Lycoris Linux (Desktop LX)

Aron Schatz
September 29, 2002
You want the ease of use of Windows and the stability of Linux? This distro almost offers everything you could want, almost.
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Page 1
Before I start, I want to apologize for the picture quality; I didn't know how to do a screen cap on Linux in general, or during the install. You'll get the general idea of what the pics are anyway.

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I have always been a fan of Linux, the speed and the stability always was a good feature I wanted in an operating system. Linux is a very fast and stable operating system, but could never replicate the ease of use that Windows has till now (almost). Also, the amount of programs for Linux pales in comparison to the amount of programs for Windows. I mean that the programs I run (games) are scarce. Anyway, To make a long introduction shorter, I needed a test box so I wouldn't crash this webserver. I setup Mandrake 8.2 and it was okay for a workstation. I wanted a desktop OS though. Then, Niscenus pointed me to <a href="">Lycoris</a> one day. Lycoris, or Desktop/LX (formally Redmond Linux), promises the ease of Windows with the stability and speed of Linux.

<B>Taking the Tour</B>:
I was skeptical of course, I didn't want to just trash my test box and find out that Lycoris is crap. I took <a href="">the tour</a>. If your thinking or looking for a desktop Linux OS, I highly suggest you check this thing out. To wet your appetite, just take a look at the desktop.

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(Image courtesy of</center>

On to the Install!
Page 2
I broke this up into a few parts because I took pictures of every step of the install, and I didn't want dial up peeps to have a huge page to download. All the pictures are in the exact order you will see. This is a beta build (51) so it may be different than the final.

<B>Initial Setup</B>:

Welcome to the world of Lycoris and Linux! I popped in the boot cd (CD 1). After the intial bootup, I was greeted with 3 options (Full Install, Don't Probe video, Don't probe any hardware). You should be only interested in the full install. If the installation doesn't work well, try using option 2 or 3 in that order. My install didn't go well at all. Four hours later, I found out I had a bad ATA cable (<a href="">Go Here</a>Wink. Stupid ATA cable. After I got the hardware part working, Lycoris was ready to be installed. <br/>
The first screen you are greeted with is a welcome screen.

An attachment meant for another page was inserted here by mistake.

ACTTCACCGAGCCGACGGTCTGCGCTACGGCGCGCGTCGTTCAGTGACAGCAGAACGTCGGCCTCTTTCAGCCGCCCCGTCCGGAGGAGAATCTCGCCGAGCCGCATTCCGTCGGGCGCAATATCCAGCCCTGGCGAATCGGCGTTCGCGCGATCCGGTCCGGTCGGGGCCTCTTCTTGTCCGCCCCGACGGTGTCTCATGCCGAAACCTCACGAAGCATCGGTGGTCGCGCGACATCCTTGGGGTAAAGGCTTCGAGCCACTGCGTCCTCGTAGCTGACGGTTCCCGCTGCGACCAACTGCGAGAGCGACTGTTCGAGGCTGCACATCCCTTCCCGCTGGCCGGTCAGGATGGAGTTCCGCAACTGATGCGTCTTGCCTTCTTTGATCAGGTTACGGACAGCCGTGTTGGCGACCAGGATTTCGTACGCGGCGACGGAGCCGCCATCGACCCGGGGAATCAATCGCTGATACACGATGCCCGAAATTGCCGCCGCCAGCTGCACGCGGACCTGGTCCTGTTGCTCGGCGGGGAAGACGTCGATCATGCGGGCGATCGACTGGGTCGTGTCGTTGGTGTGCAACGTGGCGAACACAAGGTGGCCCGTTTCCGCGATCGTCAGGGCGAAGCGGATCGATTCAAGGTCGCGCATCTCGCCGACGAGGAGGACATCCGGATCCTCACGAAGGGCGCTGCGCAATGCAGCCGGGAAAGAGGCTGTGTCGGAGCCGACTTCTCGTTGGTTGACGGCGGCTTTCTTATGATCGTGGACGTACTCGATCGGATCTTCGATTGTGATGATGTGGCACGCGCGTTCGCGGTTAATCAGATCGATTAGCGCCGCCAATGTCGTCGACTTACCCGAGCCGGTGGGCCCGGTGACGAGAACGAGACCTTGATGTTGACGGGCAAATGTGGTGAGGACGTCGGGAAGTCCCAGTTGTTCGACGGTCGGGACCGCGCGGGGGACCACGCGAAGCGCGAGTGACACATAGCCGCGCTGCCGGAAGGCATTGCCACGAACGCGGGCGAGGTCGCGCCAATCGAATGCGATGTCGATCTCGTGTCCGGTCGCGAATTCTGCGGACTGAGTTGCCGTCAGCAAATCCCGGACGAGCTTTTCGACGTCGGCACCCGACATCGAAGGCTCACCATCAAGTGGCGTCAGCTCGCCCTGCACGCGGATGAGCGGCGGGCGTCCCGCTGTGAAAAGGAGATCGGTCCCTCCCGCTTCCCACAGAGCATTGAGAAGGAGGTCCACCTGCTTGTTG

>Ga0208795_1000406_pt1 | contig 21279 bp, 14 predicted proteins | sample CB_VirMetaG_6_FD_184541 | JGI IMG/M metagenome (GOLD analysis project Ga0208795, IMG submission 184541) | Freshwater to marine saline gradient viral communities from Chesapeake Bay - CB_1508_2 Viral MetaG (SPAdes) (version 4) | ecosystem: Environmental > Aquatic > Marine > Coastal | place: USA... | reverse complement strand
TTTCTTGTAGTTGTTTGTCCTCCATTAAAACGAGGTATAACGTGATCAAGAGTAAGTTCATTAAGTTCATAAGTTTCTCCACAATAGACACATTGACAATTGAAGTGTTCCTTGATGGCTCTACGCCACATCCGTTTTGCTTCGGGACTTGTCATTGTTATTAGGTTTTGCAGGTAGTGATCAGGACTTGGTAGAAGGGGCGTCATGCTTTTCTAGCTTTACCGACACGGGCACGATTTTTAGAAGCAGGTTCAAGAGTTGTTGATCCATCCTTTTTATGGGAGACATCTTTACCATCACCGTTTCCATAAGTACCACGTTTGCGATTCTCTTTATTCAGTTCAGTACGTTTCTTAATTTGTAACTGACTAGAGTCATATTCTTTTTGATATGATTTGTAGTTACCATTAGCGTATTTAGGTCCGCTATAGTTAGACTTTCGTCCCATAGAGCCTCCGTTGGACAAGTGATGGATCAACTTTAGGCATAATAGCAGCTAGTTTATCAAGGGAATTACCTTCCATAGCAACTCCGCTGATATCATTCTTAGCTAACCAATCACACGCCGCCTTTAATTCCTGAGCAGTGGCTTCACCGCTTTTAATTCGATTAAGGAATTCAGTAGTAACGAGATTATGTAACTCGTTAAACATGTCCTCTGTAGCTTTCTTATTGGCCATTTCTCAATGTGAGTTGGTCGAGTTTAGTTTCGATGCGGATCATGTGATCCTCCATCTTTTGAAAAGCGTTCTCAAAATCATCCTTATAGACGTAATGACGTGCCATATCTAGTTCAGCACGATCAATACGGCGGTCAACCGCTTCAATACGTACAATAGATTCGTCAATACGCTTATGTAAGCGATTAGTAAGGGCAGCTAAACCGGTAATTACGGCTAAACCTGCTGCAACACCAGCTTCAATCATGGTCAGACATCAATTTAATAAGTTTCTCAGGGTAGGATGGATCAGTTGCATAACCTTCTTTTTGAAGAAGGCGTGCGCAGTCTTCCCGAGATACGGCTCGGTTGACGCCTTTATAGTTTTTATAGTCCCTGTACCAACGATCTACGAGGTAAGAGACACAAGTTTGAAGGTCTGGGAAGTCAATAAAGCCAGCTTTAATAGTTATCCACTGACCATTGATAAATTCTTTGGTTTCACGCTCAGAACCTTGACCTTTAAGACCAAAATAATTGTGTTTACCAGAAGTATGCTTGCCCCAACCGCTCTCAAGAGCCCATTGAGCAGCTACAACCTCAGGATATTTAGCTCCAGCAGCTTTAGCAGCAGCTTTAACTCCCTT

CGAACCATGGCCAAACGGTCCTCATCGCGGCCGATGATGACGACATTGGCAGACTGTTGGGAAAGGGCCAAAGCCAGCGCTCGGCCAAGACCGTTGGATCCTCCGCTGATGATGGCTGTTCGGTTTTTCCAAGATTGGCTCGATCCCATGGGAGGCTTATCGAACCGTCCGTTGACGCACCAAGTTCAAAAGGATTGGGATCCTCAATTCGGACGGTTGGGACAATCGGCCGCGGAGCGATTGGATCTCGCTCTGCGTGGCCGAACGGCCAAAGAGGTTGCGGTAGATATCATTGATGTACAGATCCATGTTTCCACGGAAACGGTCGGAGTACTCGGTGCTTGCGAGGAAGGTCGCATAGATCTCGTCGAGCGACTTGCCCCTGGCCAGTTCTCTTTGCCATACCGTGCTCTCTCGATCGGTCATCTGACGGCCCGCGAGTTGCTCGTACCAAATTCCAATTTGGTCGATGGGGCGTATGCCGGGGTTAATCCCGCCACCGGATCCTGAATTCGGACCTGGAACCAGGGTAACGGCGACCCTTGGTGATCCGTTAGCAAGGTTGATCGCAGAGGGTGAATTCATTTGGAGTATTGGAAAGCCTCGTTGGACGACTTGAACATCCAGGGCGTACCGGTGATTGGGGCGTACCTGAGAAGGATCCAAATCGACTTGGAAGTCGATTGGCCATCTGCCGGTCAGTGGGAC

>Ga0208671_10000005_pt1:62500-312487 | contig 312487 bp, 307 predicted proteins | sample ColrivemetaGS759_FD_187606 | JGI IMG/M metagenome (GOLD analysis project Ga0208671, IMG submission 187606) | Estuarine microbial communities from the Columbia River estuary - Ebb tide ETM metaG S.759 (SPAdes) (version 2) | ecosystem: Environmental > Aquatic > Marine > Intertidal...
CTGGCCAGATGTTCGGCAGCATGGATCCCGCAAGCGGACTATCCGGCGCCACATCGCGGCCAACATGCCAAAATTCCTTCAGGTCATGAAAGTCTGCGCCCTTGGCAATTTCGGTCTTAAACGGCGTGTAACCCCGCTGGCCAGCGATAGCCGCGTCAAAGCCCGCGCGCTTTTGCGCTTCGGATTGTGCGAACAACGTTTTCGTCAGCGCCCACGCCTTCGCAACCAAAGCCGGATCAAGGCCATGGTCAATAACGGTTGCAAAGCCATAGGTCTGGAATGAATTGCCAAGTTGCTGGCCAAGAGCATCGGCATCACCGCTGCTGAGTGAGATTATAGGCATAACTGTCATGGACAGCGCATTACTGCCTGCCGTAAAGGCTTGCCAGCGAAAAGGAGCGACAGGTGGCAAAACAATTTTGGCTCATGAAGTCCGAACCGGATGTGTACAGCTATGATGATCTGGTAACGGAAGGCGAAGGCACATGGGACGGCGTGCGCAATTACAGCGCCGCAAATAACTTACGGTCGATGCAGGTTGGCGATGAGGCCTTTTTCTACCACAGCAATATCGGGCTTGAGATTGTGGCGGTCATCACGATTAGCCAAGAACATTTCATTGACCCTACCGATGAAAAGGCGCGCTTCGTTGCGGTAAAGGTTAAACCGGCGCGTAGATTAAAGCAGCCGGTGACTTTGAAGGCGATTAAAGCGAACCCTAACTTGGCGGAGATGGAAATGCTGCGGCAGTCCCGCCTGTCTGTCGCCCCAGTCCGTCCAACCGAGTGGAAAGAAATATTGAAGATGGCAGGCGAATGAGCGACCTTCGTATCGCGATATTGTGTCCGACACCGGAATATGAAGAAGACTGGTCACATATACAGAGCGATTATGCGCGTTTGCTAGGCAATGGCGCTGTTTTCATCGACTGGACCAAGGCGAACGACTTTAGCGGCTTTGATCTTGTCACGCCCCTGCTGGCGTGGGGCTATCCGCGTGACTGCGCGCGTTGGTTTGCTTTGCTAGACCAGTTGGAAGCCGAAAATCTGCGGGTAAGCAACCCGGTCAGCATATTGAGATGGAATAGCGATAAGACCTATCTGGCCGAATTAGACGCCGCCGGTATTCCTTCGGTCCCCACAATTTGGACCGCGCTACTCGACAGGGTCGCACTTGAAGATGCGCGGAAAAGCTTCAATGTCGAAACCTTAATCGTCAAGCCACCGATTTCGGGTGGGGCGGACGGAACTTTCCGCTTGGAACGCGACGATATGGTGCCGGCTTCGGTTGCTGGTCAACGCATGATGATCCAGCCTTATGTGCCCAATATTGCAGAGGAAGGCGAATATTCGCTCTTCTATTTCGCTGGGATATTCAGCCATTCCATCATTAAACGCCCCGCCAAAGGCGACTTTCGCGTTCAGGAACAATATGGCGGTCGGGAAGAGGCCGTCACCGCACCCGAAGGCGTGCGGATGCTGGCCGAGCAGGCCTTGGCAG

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You can feel the love</center>

Bla bla, just press Next to actually get to the meat of the install. The next few screens are the initial setup for the I/O (Keyboard, Mouse, Video) and things.

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It auto selected the MS Intellimouse (Old non optical one, the correct one)</center>

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This is where you'll select your keyboard.</center>

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Amazingly, it had the crappy monitor I was using.</center>

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Select your fav resolution.</center>

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n00bs click use entire hard disk (Or use <a href="">partition magic</a> if you still need Windows).</center>

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Yeah, that first hard drive.</center>

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Everything is set, almost.</center>

Everything is very easy to do - Most of the default options will be fine for most users. I WAS going to partition the drive with swaps and different mounts and stuff, but I didn't want to.

Next up, copying everything to the HDD.
Page 3
Your not done setting up everything just yet. What is nice about Lycoris is that it will ask you for stuff while it is copying to the hard drive. You don't need to wait while it copies everything to the hard drive first (or last). If you don't believe me, take a look at the indicator bar on the bottom left of the pics. There sure is alot of crap to answer huh?

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Adding of the users.</center>